Thus, the four starlines are used as contemporary tools for learning and organizing the night sky in the context of Hawaiian culture.

 

January’s night sky:
The night sky of 2018 starts off with another supermoon on January 1st.  As mentioned in last month’s column, the moon does not orbit around Earth in a perfect circle; it orbits in an ellipse or oval shape, which means that the moon’s distance from Earth changes as it orbits.  When the moon’s distance is closest to Earth, that special location on the moon’s orbit is known as perigee. A supermoon occurs when the moon is full and lines up with the perigee.

 

As the starline of Kekāomakali‘i rises in the east, the starline of Kalupeakawelo will be setting in the west. Just to the east of Kalupeakawelo, beneath ‘Iwakeli‘i (Chief Frigate Bird) Cassiopeia, will be the faint but beautiful Andromeda Galaxy. This is the only large galaxy visible to the human eye.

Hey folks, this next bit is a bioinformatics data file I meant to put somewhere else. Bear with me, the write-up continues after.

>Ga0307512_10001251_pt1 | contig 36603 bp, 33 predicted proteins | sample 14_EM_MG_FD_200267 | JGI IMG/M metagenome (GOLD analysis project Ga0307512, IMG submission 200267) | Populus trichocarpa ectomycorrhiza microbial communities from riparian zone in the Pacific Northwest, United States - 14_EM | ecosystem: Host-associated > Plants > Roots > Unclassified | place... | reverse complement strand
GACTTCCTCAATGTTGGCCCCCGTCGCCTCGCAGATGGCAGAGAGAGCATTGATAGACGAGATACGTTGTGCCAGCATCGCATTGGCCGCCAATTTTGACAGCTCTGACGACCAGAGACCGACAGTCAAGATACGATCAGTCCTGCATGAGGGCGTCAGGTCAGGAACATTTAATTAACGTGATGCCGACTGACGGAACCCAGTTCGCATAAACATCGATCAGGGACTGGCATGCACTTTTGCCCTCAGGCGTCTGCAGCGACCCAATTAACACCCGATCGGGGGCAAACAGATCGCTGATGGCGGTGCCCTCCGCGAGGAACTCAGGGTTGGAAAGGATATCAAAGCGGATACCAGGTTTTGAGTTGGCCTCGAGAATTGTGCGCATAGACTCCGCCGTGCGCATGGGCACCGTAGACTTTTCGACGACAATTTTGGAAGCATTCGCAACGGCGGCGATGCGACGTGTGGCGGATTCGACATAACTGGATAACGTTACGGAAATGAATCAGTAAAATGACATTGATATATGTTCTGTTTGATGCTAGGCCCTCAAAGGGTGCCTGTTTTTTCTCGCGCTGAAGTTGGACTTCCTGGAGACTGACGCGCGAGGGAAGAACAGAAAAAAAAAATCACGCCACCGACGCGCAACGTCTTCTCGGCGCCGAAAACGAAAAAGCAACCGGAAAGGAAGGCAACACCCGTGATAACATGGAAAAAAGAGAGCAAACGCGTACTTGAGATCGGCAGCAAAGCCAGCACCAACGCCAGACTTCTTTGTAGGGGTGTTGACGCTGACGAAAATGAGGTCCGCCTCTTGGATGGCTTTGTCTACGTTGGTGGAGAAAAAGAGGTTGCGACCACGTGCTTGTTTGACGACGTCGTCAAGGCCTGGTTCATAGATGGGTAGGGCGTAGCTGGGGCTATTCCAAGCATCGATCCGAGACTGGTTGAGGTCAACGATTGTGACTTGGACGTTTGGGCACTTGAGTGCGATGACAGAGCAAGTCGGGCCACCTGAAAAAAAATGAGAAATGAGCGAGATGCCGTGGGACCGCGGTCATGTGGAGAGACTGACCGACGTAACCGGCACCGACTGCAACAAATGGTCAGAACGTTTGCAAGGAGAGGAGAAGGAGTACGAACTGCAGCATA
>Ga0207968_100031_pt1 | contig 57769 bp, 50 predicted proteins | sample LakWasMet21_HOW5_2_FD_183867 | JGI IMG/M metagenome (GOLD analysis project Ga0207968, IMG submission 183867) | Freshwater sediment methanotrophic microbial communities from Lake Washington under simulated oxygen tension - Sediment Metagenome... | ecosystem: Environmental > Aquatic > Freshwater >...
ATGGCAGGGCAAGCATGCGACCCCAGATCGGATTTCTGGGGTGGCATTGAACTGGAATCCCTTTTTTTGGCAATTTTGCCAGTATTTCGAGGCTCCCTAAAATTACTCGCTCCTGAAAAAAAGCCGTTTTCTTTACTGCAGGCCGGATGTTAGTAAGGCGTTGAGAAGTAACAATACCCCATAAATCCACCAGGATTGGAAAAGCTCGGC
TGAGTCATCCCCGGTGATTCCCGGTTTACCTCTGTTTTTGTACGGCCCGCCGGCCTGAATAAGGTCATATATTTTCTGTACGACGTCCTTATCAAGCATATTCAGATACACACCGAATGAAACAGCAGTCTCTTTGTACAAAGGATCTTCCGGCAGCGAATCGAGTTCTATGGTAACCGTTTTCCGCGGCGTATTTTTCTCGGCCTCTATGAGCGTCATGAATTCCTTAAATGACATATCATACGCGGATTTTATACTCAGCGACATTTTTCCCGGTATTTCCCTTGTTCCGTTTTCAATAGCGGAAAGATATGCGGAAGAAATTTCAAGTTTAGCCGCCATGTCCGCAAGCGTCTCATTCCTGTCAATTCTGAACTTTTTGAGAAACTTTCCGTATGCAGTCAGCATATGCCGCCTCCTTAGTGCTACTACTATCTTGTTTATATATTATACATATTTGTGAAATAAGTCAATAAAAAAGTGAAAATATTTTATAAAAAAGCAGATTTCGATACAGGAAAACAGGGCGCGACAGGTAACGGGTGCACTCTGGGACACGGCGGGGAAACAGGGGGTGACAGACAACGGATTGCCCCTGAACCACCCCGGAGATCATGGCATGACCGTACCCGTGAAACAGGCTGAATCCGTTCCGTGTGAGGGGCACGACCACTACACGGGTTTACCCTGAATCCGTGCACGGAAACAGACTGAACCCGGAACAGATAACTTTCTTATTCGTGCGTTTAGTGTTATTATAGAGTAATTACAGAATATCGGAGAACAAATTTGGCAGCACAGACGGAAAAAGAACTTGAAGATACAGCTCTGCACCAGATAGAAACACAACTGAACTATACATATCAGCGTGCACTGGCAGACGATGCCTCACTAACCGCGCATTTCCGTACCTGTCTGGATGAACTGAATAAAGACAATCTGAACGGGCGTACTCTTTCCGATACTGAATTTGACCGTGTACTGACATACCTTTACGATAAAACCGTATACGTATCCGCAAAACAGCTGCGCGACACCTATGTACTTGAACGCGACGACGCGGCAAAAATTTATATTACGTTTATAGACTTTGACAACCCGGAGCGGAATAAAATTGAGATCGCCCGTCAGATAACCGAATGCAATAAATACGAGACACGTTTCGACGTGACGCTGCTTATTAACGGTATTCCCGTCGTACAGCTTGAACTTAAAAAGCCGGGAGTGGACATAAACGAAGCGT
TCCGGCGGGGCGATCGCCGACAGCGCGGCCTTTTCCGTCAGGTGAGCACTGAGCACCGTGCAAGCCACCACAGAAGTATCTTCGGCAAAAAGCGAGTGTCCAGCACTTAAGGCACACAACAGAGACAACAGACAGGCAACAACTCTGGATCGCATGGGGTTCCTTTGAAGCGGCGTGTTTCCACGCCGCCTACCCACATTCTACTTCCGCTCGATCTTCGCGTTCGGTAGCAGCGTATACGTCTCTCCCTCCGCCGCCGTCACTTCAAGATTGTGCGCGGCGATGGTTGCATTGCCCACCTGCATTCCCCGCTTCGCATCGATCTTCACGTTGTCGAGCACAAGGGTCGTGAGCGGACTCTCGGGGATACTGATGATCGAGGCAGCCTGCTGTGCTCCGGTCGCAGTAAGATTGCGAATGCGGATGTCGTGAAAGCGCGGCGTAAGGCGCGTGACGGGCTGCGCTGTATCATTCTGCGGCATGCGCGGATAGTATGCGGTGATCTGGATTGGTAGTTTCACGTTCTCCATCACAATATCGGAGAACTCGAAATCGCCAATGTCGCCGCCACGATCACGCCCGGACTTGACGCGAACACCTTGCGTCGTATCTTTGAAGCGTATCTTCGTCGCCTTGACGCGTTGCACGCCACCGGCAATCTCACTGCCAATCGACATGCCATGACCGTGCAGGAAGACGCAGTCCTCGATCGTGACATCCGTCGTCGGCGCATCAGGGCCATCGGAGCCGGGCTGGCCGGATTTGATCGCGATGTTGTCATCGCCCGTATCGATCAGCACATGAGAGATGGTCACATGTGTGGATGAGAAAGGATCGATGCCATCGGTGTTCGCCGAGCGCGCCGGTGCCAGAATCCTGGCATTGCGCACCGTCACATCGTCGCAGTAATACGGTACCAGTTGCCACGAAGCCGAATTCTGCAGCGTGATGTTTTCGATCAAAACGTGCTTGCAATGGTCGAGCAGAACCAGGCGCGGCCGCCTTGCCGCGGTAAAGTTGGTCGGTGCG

There will be two full moons in January; one on the first day of the month and one on the last. When this happens the second full moon is often referred to as a blue moon even though the moon’s color remains the same. On January 31st, the blue moon will also coincide with the moon’s perigee, giving January its second supermoon. To top it off, between 3pm and 5pm (HST), the moon will pass through the Earth’s shadow in a lunar eclipse, which is often referred to as a “blood moon.” On January 31st, look forward to viewing a “super blue blood moon.”

 

Early Morning Observations  

The early morning hours provide a very different view of the sky. Throughout January, sunrise occurs near 7 am, giving early risers a beautiful view of the sky and the famous Nāhiku (Big Dipper) will be in the northeast direction. On January 6th, Mars and Jupiter will come together in a conjunction and the planets will appear to be almost on top of each other. The best viewing time is 5 am.

 

The ‘Imiloa Astronomy Center of Hawai‘i is a world-class center for informal science education located at the UH Hilo campus, showcasing astronomy and Hawaiian culture as parallel journeys of human exploration, guided by the light of the stars. Chad Kālepa Baybayan (Kalepa.Baybayan@hawaii.edu) serves as Navigator-in-Residence and Emily Peavy (Emily.Peavy@hawaii.edu) as Planetarium Technician Support Facilitator.